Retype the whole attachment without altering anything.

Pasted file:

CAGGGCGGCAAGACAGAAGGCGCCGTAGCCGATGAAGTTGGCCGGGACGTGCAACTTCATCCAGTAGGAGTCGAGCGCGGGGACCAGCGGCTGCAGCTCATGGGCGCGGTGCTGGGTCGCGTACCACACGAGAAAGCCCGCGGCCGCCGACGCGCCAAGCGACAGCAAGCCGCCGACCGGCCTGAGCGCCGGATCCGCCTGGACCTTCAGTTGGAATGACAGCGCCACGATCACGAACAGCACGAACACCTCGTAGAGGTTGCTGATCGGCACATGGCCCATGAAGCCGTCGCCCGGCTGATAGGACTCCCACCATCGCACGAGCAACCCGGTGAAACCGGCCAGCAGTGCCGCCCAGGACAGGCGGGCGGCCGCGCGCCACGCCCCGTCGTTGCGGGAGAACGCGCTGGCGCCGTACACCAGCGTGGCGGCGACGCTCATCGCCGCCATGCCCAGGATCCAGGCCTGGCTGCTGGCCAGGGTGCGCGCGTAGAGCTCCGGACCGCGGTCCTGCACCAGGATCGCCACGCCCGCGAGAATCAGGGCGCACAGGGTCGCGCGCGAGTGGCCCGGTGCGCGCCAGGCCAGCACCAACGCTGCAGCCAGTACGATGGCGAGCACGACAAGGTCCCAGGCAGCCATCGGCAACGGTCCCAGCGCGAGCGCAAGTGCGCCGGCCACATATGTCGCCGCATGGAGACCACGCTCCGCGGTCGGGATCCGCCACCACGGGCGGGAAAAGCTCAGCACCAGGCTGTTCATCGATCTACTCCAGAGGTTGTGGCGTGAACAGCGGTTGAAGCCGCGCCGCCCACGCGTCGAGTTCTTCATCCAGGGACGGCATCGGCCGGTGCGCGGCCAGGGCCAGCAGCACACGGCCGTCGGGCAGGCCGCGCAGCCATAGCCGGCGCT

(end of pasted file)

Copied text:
CAGGGCGGCAAGACAGAAGGCGCCGTAGCCGATGAAGTTGGCCGGGACGTGCAACTTCATCCAGTAGGAGTCGAGCGCGGGGACCAGCGGCTGCAGCTCATGGGCGCGGTGCTGGGTCGCGTACCACACGAGAAAGCCCGCGGCCGCCGACGCGCCAAGCGACAGCAAGCCGCCGACCGGCCTGAGCGCCGGATCCGCCTGGACCTTCAGTTGGAATGACAGCGCCACGATCACGAACAGCACGAACACCTCGTAGAGGTTGCTGATCGGCACATGGCCCATGAAGCCGTCGCCCGGCTGATAGGACTCCCACCATCGCACGAGCAACCCGGTGAAACCGGCCAGCAGTGCCGCCCAGGACAGGCGGGCGGCCGCGCGCCACGCCCCGTCGTTGCGGGAGAACGCGCTGGCGCCGTACACCAGCGTGGCGGCGACGCTCATCGCCGCCATGCCCAGGATCCAGGCCTGGCTGCTGGCCAGGGTGCGCGCGTAGAGCTCCGGACCGCGGTCCTGCACCAGGATCGCCACGCCCGCGAGAATCAGGGCGCACAGGGTCGCGCGCGAGTGGCCCGGTGCGCGCCAGGCCAGCACCAACGCTGCAGCCAGTACGATGGCGAGCACGACAAGGTCCCAGGCAGCCATCGGCAACGGTCCCAGCGCGAGCGCAAGTGCGCCGGCCACATATGTCGCCGCATGGAGACCACGCTCCGCGGTCGGGATCCGCCACCACGGGCGGGAAAAGCTCAGCACCAGGCTGTTCATCGATCTACTCCAGAGGTTGTGGCGTGAACAGCGGTTGAAGCCGCGCCGCCCACGCGTCGAGTTCTTCATCCAGGGACGGCATCGGCCGGTGCGCGGCCAGGGCCAGCAGCACACGGCCGTCGGGCAGGCCGCGCAGCCATAGCCGGCGCT